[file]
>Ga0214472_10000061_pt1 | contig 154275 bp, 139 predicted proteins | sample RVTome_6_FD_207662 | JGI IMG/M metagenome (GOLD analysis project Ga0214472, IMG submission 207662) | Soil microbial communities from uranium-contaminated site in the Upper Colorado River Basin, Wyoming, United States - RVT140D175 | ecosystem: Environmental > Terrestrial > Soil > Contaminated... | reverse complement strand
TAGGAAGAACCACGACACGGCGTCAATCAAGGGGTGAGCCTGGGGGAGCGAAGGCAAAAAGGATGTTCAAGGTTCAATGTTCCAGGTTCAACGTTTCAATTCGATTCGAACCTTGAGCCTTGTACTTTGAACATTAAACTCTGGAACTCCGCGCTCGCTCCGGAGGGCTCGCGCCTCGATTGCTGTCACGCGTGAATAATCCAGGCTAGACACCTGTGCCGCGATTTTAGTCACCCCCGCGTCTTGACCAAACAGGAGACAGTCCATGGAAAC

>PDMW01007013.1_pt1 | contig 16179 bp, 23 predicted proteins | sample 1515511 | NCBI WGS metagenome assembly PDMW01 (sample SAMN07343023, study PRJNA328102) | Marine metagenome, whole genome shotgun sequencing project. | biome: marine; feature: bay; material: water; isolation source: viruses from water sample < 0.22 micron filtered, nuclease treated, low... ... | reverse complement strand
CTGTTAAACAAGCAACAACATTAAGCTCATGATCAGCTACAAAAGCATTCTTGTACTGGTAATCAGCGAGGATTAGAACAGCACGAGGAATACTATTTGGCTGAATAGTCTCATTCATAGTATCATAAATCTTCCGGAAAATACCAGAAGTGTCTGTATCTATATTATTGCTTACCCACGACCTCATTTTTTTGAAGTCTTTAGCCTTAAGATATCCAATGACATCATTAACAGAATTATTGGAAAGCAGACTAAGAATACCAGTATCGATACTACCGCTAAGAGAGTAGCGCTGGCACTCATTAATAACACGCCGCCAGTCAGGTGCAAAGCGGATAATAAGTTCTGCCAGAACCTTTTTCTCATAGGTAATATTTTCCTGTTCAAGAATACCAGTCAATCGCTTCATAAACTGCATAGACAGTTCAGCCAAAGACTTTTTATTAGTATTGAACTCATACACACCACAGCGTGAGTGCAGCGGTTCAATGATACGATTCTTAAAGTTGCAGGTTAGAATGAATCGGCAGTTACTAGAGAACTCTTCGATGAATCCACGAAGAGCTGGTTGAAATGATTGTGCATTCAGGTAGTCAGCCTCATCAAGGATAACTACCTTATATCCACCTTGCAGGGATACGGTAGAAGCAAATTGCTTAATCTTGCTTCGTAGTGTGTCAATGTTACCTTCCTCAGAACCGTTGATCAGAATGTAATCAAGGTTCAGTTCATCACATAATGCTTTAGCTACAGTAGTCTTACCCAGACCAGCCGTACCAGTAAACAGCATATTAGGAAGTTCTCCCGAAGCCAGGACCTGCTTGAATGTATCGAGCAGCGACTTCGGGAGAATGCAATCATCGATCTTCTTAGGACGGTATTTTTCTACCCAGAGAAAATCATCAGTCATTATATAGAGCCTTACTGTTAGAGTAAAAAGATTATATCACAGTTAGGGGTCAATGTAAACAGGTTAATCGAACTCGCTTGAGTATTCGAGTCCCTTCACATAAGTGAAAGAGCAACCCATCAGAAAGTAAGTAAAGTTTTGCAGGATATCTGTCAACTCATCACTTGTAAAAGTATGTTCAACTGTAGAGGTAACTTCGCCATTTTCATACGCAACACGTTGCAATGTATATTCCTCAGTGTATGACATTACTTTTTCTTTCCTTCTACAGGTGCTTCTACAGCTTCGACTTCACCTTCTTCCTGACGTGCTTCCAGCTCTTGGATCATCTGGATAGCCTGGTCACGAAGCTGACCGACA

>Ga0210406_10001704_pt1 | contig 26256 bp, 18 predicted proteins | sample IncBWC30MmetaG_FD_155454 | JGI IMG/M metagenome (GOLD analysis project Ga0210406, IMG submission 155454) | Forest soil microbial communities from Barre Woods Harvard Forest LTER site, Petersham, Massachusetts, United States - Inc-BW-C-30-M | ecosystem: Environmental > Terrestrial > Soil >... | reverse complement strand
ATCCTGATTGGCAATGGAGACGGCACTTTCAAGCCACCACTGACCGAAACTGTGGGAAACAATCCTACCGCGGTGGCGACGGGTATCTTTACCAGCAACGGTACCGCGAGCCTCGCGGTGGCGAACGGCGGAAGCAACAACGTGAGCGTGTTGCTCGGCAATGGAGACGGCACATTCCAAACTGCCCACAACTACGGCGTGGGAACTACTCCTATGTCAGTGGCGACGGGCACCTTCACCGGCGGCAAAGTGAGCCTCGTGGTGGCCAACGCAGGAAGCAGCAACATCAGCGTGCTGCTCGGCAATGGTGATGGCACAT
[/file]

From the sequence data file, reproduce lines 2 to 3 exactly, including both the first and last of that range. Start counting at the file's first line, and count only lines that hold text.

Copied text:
TAGGAAGAACCACGACACGGCGTCAATCAAGGGGTGAGCCTGGGGGAGCGAAGGCAAAAAGGATGTTCAAGGTTCAATGTTCCAGGTTCAACGTTTCAATTCGATTCGAACCTTGAGCCTTGTACTTTGAACATTAAACTCTGGAACTCCGCGCTCGCTCCGGAGGGCTCGCGCCTCGATTGCTGTCACGCGTGAATAATCCAGGCTAGACACCTGTGCCGCGATTTTAGTCACCCCCGCGTCTTGACCAAACAGGAGACAGTCCATGGAAAC

>PDMW01007013.1_pt1 | contig 16179 bp, 23 predicted proteins | sample 1515511 | NCBI WGS metagenome assembly PDMW01 (sample SAMN07343023, study PRJNA328102) | Marine metagenome, whole genome shotgun sequencing project. | biome: marine; feature: bay; material: water; isolation source: viruses from water sample < 0.22 micron filtered, nuclease treated, low... ... | reverse complement strand